And, following the theme of that question, what is your favorite:
Highland Park-Eagle Rock area
2. Place to hear music
Anywhere. It especially depends on the music.
Thai Eagle Rox in Eagle Rock. I’m there every Monday for lunch with a friend.
4. Bar/hang out
When I have time I find myself at The York in Highland Park.
I’ve been finding myself at the auto body/parts shop too frequently lately… I wouldn’t call it my favorite though.
6. Thing to do/see
Besides music?? Gosh. This rarely happens these days but I suppose it would be alone in thought at Point Dune Beach on a warm evening. The stars bright, the moon white, the glorious tide…
Finally, what’s something you’d like to be asked, and how would you answer it?
People are always asking me about the name of our ensemble and I am always obliged to answer. Besides the obvious allusion to the fact that we are a new music ensemble there is a more profound one to a work by Elliot Carter. Elliot Carter is now what? About 103 years old now? In his very long career spanning well over 80 years he has only managed to write one opera: a chamber opera entitled What Next? written in 1997, when he was already about 90 years old. In the scenario of the opera there has been a car accident of some kind, involving six victims, five adults and a child. They emerge from the wreck unhurt but utterly dazed. They are all unable to remember what happened, who they are, how they are related, where they were going when the accident occurred, or how they came to be in the same place at the same time. One character, a diva, vocalizes and treats the others as admiring fans; one, a would-be seer, dispenses cryptic aphorisms; one cracks absurd jokes; one, an astronomer, is fixated on the stars; and one, evidently a mother, tries to bring order to the situation. The kid, on the other hand, is preoccupied with a more pressing matter: his empty stomach.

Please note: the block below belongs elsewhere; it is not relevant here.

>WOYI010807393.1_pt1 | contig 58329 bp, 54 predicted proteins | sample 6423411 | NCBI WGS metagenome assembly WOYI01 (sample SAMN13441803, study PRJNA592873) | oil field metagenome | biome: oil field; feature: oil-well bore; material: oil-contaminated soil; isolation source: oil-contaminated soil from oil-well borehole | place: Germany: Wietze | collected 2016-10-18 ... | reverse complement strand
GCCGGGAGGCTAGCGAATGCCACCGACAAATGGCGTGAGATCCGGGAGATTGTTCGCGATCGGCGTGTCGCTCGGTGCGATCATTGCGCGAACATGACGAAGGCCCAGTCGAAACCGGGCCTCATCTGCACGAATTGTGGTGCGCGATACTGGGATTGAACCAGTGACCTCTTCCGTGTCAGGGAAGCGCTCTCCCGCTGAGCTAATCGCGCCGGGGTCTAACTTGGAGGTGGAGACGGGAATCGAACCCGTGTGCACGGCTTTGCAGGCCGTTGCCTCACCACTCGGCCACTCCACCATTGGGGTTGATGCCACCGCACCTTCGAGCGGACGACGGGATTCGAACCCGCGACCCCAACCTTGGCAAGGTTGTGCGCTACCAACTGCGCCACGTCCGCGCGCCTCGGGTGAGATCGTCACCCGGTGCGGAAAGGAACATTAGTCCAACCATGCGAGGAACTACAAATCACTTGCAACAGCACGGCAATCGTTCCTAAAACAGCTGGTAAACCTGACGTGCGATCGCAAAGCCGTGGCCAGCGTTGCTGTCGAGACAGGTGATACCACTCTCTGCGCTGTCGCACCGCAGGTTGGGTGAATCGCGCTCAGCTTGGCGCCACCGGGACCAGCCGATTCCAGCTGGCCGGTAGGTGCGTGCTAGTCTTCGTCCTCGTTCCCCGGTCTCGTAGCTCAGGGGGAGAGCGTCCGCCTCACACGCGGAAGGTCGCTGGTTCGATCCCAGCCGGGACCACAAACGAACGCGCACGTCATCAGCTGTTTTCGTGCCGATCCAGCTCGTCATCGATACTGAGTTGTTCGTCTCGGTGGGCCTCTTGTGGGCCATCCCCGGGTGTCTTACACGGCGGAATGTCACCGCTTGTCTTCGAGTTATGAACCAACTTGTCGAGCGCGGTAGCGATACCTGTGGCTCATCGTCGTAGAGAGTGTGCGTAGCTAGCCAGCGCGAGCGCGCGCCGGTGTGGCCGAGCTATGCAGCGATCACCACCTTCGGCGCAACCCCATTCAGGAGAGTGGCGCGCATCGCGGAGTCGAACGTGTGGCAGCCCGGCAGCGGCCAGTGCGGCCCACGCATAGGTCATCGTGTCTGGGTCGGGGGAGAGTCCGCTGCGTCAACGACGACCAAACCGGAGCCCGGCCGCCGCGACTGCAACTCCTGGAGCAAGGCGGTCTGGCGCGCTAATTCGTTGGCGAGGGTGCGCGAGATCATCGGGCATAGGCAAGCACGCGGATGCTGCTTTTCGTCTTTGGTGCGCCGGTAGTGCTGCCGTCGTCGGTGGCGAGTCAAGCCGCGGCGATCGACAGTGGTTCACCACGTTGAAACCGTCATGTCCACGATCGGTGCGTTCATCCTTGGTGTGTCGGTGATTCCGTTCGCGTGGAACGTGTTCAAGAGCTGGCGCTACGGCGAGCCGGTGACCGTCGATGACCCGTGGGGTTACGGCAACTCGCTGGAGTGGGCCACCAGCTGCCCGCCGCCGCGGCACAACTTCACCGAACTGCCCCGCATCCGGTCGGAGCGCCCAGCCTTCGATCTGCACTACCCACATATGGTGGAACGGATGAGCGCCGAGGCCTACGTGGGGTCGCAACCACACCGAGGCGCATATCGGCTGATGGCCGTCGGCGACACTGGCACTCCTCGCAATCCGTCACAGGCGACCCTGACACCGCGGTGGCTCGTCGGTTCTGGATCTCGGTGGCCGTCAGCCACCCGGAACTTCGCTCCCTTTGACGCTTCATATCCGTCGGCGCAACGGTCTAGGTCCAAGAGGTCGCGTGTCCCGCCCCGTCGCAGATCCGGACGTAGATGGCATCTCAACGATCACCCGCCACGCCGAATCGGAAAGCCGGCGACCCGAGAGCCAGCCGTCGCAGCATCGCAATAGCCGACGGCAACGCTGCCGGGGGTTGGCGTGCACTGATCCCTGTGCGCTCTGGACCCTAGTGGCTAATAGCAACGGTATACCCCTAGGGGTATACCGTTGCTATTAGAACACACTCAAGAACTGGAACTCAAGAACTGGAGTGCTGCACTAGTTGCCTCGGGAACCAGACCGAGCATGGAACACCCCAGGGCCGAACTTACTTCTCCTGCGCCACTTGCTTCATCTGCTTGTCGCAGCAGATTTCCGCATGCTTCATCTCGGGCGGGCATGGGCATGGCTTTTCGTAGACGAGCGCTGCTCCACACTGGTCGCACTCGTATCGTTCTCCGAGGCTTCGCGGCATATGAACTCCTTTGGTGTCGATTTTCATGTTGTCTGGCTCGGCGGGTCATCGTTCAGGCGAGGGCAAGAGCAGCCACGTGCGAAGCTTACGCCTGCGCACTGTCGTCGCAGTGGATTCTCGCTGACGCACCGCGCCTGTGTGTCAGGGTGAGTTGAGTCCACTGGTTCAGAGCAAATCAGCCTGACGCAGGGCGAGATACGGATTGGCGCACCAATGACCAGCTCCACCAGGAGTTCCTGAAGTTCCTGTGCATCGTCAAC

This, I believe is the ultimate allegory to the state of music today. The mission of my colleagues and I in What’s Next? Ensemble is to attempt to answer these metaphorical questions as they pertain to art and music and our own lives. And if we fall short, at least shed light to these questions and ask a few of our own. And in the process satisfy our empty stomachs and those of our faithful patrons with wonderful music!
Check out What’s Next? Ensemble’s upcoming season at whatsnextensemble.com.